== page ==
In The Vineyards With: Isabelle & Jean-Yves Vantey (Les Rouges Queues, Maranges, Burgundy)

Standard

It was on one distinctly grey and damp afternoon in late January that our car wound its way through the vineyards of Burgundy, up towards the small area of Maranges, just south of Beaune.

I was with two of the Maule brothers (producers of natural wine in the Veneto) accompanying them as a translator and willing drinking companion on a short road trip through France.

Maranges is one of the lesser known appellations in Burgundy. Strictly speaking, it’s a Village Appellation in the southernmost point of the Côte de Beaune, and within it are 7 Premier Crus. (These 7 climats are: Clos de la Boutière, Clos de la Fussière, La Fussière, Le Clos des Loyères, Le Clos des Rois, Le Croix Moines, Les Clos Roussots.) Continue reading

Backstage at the Soavino Wine Tasting

Standard

Earlier this week, Soavino held their annual tasting at the Villa Gritti, near Soave. Not having a restaurant, wine bar or off-licence, I shouldn’t really have been allowed in but I am a regular client of their enoteca (also near Soave) and I also happen to be friends with several of the exhibiting winemakers who put me on the guest list.

In the wine world, we sometimes get so caught up in tasting notes and comparing vintages that we forget about what is happening backstage, on a human level….

mel_danielaChampagne’s most recent power couple!

You may remember that I spent the afternoon with Melanie Tarlant at their winery near Épernay last year. Well, there’s news, hot off the press:

She met Daniel Romano quite by chance, while she was presenting her family’s Champagnes at the Villa Favorita tasting in Italy in April 2016. Daniel, an accomplished sommelier specialised in natural wines, stopped by the stand to taste… and Cupid shot them both with his arrow! Daniel moved to France at the end of 2016 in order to be closer to Melanie. Best of luck to both of them!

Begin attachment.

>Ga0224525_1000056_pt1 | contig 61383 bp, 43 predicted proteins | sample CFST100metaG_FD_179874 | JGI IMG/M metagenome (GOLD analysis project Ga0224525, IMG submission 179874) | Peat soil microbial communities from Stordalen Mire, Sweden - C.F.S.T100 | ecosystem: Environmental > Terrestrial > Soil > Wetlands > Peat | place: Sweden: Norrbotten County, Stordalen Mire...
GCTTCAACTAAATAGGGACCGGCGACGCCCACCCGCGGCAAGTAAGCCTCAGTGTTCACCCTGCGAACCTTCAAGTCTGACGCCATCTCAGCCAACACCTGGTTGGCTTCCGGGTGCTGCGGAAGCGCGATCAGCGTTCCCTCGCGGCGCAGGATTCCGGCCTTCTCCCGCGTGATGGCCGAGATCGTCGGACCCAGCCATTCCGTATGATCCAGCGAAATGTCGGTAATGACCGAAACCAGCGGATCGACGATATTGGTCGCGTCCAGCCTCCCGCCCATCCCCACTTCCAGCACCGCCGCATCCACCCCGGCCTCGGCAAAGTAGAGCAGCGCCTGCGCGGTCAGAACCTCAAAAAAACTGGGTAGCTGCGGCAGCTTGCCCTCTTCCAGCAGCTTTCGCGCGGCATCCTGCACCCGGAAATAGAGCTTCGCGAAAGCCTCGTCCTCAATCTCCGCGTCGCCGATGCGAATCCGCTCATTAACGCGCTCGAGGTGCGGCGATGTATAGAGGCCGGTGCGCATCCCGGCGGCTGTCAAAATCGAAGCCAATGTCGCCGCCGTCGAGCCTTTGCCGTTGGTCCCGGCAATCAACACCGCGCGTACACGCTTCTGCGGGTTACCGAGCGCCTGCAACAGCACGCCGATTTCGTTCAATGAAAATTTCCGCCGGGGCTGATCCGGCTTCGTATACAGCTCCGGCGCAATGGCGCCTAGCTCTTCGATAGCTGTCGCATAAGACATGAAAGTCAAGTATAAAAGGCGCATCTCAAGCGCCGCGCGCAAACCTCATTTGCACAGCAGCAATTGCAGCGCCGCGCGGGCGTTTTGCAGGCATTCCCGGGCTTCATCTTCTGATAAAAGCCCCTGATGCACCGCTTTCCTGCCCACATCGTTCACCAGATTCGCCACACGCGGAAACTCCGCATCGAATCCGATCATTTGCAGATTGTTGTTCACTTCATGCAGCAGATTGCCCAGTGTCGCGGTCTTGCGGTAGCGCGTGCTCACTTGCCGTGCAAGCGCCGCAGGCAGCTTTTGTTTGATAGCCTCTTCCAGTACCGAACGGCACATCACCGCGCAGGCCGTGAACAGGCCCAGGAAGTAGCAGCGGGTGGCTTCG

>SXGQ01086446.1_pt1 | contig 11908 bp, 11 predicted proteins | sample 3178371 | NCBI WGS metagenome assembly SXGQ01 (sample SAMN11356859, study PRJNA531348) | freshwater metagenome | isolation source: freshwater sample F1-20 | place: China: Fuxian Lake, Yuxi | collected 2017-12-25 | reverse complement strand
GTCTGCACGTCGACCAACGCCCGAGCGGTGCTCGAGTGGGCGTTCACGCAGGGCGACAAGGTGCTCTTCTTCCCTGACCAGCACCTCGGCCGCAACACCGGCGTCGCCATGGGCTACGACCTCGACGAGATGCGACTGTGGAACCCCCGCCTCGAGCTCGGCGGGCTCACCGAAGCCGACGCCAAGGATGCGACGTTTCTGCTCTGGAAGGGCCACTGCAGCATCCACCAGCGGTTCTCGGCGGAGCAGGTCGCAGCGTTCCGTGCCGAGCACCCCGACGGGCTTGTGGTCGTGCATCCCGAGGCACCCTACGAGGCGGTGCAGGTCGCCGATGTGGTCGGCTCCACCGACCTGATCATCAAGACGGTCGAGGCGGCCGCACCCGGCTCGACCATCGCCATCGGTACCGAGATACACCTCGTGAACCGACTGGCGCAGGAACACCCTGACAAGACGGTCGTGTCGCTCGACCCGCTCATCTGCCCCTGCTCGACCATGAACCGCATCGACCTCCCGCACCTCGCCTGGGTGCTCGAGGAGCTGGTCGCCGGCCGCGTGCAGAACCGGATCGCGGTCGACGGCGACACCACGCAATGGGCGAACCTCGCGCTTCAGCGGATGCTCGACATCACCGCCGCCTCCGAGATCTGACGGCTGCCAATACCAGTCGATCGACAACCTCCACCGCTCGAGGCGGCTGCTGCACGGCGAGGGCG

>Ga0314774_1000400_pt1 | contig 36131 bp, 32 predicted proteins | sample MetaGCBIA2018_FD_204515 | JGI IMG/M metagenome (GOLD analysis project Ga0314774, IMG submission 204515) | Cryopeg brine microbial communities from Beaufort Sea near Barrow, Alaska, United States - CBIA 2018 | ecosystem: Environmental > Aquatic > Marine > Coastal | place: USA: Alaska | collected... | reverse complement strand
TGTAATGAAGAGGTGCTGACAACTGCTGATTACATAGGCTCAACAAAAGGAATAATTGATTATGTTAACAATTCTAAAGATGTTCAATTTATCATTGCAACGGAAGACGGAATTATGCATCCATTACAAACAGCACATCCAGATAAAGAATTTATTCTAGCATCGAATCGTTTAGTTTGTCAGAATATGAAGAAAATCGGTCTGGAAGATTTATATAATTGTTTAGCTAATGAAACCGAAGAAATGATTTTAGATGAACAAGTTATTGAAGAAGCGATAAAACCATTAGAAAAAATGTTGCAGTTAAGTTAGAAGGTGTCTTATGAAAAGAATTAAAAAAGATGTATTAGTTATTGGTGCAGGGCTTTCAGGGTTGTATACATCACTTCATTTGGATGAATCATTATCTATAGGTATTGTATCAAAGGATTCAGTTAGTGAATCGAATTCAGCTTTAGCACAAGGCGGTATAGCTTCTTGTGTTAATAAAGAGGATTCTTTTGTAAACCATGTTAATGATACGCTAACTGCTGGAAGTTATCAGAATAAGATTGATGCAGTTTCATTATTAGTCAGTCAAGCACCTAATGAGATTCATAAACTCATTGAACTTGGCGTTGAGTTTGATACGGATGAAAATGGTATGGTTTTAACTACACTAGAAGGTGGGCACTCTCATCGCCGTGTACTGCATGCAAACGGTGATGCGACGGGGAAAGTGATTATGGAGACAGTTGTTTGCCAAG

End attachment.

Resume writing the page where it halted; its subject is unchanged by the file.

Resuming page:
Going back to basics with Olivier Varichon

olivier_varichona

The quality of the cork closure is fundamentally important for a winemaker. A bad cork can ruin a year’s worth of work in an instant.

We commonly talk about TCA (cork taint) affecting a wine, by making it “corked”, but a bad cork can actually spoil a wine in other ways… turning it bitter, flat or dusty.

When winemakers get together, one of the questions that I hear the most is: where do you get your corks? Amongst old world winemakers, the most highly respected regions are Portugual and Sardinia.

At the Soavino tasting, I got chatting to Olivier from Domaine Vinci, in the Roussillon (south-west France.) He explains that his corks are from the French part of the Basque country and are completely untreated. A cork manufacturer may add wax to fill in the holes and give a more appetising tan colour to the final product. Olivier’s, on the other hand, are distinctly knobbly and have a bleached white colour.


axellea

The talented Axelle Machard de Gramont whose 2014 Nuits-Saint-Georges are showing beautifully.


In case you were wondering what the featured photo was in the header of this blog post…. it was taken during a brief pause on the André Beaufort stand. The Italians love Champagne and André Beaufort’s are one of the biggest sellers at the Soavino shop. Unsurprisingly, they got through a ton of bottles at this tasting.

Many of the Beaufort Brut Champagnes have a fairly high level of added sugar (dosage, in French.) The exact level ranges between 5 and 10 grams/litre.

Having a little extra sugar helps in markets like the USA, Canada and other “newbie” consumers for whom completely bone-dry Champagnes tend to be too sharp.

Réol (pictured below) is the 6th of the eight Beaufort children. He explains that this style of Champagne is very much to his father’s liking, especially because he has found that dosage helps with the ageing process of the wines.